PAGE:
Saltzman Pushes Need for ‘Actionable’ Space Domain Awareness

The Space Force is ramping up its investment in domain awareness to stay ahead in the increasingly contested space environment, and Chief of Space Operations Gen. B. Chance Saltzman described the effort as essential to his “Competitive Endurance” theory meant to guide the entire service.

“We cannot, as a country or a service, miscalculate the capabilities, force posture, or intentions of our potential adversaries,” Saltzman said at the Mitchell Institute’s Spacepower Security Forum on March 27. “We must have timely and relevant indications and warnings to help us avoid operational surprise in crisis where appropriate to take defensive actions. This means we need to have access to and invest in actionable space domain awareness.”

Space domain awareness includes the monitoring of space objects and activities, tracking environmental conditions, detecting adversary operations, and ascribing intent to actions. That missions has grown vastly more complex—Saltzman noted a 700 percent surge in active satellites since 2008, with many of those satellites possessing new technology and capabilities. That’s in addition to the increasing possibility of collision and space debris.

“We see an incredibly sophisticated array of threats, from the traditional SATCOM and GPS jammers, to more destabilizing direct-ascent anti-satellite weapons across almost every orbital regime, to on-orbit grapplers, optical dazzlers, directed energy weapons, and increasing cyberattacks both to our ground stations and the satellites themselves,” Saltzman said.

As Russia and China advance and demonstrate such capabilities, experts have warned the U.S. space infrastructure, designed to promote the peaceful use of space, is left largely defenseless and exposed to potential attacks from these nations, underscoring the urgency to strengthen domain awareness.

 “Specifically, the PRC has more than 470 ISR satellites that are feeding a robust sensor shooter kill web,” Saltzman said. “This new sensor-to-shooter kill web, it creates an unacceptable risk to our forward deployed forces.”

The sensor-to-shooter kill web network system streamlines the process of launching attacks by enhancing data sharing and automating processes, with an aim to enable strikes within seconds.

Although the Space Force’s fiscal 2025 budget request is decreased by 2 percent compared to the previous year, there is notable growth—nearly 30 percent—in the allocation for space domain awareness systems, from $373 million to $484 million.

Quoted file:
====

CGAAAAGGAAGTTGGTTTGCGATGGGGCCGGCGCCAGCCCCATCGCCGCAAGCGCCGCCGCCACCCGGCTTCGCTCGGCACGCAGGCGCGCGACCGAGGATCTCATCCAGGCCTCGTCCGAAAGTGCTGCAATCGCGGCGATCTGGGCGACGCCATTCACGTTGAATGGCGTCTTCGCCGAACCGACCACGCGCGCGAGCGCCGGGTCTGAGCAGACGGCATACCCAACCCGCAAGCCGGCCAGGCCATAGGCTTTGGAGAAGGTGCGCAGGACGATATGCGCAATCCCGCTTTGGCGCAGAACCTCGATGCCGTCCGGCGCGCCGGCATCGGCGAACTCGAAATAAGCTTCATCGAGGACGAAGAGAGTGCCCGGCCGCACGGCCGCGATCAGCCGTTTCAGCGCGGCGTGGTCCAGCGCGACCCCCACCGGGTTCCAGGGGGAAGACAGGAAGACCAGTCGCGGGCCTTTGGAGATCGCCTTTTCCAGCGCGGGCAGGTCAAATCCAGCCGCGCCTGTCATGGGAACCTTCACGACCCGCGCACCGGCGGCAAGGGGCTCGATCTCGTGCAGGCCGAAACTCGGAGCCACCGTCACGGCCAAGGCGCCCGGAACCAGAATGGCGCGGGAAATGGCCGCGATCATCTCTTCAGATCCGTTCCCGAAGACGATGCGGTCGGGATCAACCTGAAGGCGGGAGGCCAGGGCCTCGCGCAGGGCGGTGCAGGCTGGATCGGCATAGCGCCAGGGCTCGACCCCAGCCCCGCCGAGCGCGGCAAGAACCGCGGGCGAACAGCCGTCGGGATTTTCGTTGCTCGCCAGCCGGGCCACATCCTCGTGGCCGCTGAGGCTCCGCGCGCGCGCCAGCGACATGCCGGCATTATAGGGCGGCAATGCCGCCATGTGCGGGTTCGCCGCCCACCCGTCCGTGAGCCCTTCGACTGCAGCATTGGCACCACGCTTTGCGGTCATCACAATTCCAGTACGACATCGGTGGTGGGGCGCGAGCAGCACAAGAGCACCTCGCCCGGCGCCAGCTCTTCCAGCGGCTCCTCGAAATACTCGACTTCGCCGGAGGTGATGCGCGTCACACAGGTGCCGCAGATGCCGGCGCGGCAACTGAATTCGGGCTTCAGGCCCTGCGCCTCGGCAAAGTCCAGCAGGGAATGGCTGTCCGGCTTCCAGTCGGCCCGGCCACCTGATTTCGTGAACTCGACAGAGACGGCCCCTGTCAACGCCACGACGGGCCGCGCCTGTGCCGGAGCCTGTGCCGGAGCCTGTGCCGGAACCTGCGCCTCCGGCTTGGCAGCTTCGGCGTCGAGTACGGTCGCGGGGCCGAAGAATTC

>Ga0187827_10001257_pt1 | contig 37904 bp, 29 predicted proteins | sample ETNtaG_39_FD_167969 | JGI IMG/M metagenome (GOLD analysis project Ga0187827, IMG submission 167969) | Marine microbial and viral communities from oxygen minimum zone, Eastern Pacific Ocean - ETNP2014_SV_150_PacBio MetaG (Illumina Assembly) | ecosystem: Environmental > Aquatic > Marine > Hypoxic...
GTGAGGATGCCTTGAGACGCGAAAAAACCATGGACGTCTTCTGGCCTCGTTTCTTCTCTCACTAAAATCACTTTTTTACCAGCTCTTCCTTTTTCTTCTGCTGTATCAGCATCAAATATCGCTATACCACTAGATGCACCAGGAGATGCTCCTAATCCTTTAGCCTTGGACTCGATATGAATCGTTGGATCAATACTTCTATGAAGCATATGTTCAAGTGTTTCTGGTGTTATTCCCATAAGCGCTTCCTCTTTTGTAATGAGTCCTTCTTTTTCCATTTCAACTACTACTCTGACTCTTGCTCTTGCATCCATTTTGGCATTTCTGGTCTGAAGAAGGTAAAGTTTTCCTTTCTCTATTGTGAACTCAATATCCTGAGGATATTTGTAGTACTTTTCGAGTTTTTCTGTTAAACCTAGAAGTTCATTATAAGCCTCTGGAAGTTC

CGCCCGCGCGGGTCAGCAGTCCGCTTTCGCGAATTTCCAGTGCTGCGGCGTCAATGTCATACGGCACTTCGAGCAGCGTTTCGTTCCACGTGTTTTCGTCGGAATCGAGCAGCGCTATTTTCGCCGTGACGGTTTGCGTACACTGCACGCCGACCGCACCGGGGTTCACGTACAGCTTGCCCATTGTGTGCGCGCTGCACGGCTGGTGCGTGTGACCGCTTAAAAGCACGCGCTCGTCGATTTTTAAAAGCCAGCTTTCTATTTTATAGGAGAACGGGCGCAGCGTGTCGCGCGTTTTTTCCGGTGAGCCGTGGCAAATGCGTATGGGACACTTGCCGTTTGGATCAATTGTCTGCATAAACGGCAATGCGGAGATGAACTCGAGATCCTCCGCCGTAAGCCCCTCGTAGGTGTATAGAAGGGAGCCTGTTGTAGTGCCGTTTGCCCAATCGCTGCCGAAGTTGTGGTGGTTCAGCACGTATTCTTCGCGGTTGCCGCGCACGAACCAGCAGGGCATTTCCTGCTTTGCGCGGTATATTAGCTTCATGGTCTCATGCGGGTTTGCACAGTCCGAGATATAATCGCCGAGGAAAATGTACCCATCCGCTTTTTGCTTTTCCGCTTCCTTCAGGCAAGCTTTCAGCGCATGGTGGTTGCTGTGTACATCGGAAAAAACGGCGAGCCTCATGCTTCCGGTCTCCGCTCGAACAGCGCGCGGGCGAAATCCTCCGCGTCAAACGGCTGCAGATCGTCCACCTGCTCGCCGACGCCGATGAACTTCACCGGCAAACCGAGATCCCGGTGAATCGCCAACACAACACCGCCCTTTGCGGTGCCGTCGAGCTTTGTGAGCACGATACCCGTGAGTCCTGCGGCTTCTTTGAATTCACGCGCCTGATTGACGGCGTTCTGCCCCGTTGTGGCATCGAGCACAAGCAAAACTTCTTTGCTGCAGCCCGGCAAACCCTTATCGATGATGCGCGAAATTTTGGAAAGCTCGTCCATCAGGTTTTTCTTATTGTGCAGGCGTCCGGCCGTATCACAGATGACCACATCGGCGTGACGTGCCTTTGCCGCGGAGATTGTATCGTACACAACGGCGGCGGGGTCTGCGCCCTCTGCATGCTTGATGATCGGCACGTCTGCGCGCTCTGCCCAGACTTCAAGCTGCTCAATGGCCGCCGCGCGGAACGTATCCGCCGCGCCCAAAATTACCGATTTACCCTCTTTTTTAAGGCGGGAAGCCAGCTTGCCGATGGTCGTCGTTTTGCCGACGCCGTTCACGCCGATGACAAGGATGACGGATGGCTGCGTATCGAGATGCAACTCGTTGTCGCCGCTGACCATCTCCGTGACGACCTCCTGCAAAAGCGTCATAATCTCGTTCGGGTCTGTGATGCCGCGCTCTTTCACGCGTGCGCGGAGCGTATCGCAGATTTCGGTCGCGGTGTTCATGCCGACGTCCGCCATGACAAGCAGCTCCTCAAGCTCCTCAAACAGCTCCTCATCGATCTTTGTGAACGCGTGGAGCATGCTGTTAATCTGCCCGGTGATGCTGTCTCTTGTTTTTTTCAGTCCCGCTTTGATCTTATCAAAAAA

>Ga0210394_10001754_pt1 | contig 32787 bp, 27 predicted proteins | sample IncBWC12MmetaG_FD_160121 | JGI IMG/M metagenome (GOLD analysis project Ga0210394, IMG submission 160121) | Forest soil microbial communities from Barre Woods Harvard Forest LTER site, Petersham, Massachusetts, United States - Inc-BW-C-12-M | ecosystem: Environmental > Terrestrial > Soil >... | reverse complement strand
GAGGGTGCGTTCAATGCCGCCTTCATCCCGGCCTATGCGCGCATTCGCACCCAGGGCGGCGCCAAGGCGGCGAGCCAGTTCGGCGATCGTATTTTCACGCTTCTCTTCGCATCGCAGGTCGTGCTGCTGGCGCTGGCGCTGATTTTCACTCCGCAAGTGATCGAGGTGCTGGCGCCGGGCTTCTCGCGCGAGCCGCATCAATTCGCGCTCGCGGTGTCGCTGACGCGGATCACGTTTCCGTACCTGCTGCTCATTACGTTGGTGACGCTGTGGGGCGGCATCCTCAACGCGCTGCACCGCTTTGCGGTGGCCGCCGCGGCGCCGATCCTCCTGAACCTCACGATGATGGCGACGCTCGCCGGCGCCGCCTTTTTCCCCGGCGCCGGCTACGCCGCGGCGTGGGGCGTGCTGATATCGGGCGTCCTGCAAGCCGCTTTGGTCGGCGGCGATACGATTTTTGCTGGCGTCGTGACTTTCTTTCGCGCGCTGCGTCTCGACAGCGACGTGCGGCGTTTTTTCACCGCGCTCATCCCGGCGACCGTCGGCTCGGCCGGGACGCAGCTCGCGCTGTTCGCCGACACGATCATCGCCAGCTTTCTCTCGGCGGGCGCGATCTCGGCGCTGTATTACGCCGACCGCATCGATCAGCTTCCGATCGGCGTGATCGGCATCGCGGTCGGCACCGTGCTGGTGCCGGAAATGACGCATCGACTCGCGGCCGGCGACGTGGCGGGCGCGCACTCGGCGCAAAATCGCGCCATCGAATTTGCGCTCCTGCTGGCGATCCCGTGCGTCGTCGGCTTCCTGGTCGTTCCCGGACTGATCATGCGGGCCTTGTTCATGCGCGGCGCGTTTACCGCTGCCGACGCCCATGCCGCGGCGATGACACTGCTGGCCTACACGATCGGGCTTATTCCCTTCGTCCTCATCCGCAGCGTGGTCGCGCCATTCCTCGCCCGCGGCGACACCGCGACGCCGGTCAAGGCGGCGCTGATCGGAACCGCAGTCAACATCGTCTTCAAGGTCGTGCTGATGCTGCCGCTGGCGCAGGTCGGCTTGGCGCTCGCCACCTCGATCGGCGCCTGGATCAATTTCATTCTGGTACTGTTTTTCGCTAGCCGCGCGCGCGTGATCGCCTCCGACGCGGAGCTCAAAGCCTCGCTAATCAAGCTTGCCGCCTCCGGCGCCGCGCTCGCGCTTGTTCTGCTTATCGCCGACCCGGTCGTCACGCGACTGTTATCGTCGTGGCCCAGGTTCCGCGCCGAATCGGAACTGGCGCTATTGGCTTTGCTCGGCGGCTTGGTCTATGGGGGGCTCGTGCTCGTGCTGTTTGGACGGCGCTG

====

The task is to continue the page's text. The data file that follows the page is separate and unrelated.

“We have to make sure we have a sensor network, so you’ll see investments in putting new sensors, Deep Space Advanced Radar Capability that we have and we’re developing, is in the budget,” Saltzman said. He also pointed to the need for a sensor network to maintain data flow and work with allies and partners to bolster surveillance.

Deep Space Advanced Radar Capability (DARC) is a ground-based system that detects and tracks deep space objects around the clock. In December, the U.S., the U.K., and Australia announced a joint DARC initiative, leveraging wide coverage locations to improve object detection and tracking in deep space.

“But I think there’s another important piece and that’s ‘Do we have the tools that pull that data together and contextualize it, so decision-makers can make timely, relevant operational decisions?’” Saltzman said. “And I think that’s where we’re also trying to invest, is to get those tools together that actually make the most out of the data that we are collecting and will be able to take on even more data and make more sense of it faster.”

The service’s FY25 R&D budget outlines plans to complete research on laser-enabled real-time space domain awareness, particularly for imaging satellites during Earth’s shadow periods, and eventually transferring this capability to Space Operations Command.

In addition, it aims to improve technologies for continuous optical and infrared imaging of objects near Earth and in GEO orbit. This includes identifying timelines for tactical purposes and spotting small satellites near important space assets. The plan also seeks to enhance daytime detection of satellites, allowing for tracking and imaging even when ground-based optical systems can’t see them.

Space domain awareness will also be powered by commercial capabilities, as noted by SpOC commander last month. Miller emphasized the importance of balancing commercial advantages with government-owned systems, stressing affordability, reliability, and meeting mission timelines. The service is on the brink of unveiling its long-awaited commercial strategy within the next month, which will offer a path forward for enhancing collaboration with the private sector.